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When Brown Meets Riemann

Updated: Jun 14, 2020

If we think of curvatures as unevenness, in much the same way as an inhomogeneous concentration of particles, then things tend to straighten out in time. In other words, motion is created by by the mean curvature of a manifold, and its evolution should tend to decrease its curvature in time. This, more or less, is the logic behind Ricci flows which have been limited to three dimensions. However, this should hold in any dimension.

We have emphasized, in previous blogs, that there is something fundamentally wrong with Einstein's field equations of general relativity. If the forces are tidal, we know that for constant curvature they are proportional to a constant mass density. Then the tt-component of Einstein's equations tell us nothing new: density=density. The other three space components give a wrong sign for the pressure, and are consequently wrong. Then what do we set mean curvature equal to?

Surfaces that tend to minimize their areas subject to constraints are well-known. Surfaces driven by surface tension that are opposed by frictional forces proportional to the velocities at which the surfaces move is a problem in brownian motion. Due to friction, the acceleration becomes proportional to the velocity and paths tend to bunch up or spread apart, much like geodesic deviation that is described by the Jacobi equation. The tendencies of the path reflect the nature of the non-euclidean geometry in which they are moving: for elliptic geometry on a sphere, the paths tends to bunch up, while, for hyperbolic geometry on a saddle, they tend to disperse.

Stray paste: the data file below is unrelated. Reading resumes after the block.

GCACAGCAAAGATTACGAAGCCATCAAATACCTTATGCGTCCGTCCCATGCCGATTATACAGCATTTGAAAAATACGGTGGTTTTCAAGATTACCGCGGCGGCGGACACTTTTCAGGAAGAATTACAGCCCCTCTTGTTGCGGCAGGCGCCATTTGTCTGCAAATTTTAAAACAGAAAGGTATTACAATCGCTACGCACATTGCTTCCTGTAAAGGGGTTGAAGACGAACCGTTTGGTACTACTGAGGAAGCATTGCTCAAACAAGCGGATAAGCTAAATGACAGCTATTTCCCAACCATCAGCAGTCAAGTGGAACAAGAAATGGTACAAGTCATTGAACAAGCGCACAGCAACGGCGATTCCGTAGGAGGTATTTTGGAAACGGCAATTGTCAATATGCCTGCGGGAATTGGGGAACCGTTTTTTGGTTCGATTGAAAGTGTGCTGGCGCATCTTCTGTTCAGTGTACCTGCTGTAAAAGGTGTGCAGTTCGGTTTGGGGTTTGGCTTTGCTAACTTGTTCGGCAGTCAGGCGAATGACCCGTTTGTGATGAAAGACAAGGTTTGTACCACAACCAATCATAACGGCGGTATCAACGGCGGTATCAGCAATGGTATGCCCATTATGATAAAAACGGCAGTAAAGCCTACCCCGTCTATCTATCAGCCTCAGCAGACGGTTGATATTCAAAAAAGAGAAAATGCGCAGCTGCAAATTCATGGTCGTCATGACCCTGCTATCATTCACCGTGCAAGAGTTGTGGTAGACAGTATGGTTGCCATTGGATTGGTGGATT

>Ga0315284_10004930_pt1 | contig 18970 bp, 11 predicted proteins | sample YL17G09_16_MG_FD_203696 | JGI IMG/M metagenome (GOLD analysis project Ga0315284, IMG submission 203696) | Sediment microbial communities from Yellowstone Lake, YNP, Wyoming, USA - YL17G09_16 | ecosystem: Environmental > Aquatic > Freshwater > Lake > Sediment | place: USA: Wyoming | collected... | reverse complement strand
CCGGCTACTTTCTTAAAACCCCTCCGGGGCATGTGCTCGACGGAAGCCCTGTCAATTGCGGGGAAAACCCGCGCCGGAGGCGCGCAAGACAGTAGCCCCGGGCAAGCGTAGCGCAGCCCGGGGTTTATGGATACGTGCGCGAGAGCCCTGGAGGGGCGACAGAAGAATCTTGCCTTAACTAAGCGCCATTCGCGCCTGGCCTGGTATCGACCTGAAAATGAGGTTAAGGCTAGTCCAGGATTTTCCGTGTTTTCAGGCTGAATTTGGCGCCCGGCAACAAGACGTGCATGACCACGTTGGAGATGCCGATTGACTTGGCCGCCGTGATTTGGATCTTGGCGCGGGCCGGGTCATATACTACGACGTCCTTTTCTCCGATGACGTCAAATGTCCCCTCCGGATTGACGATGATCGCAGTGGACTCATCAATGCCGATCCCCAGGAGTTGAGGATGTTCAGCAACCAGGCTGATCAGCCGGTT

Suppose that the motion of a surface is parameterized by time so that each point on the surface tends to move with a certain velocity which is proportional to its mean curvature. Such systems are well-known; for instance the velocity of grain boundaries are proportional to their mean curvatures. However, it is impossible to follow a single point, and, therefore we must turn to a statistical description as a measure for the set of paths.

Consider a sphere of radius R(t) at time t. The magnitude of the mean curvature is proportional to the inverse of the scale factor, which, in this case, is simply the radius, R(t). The surface tension is opposed by a viscous force, with diffusion coefficient D. Hence, the velocity at which the surface moves is


The velocity decreases as the radius of the circle increases. The integral is given by

R(t)=[R^2(0)-2Dt]^(1/2), (1)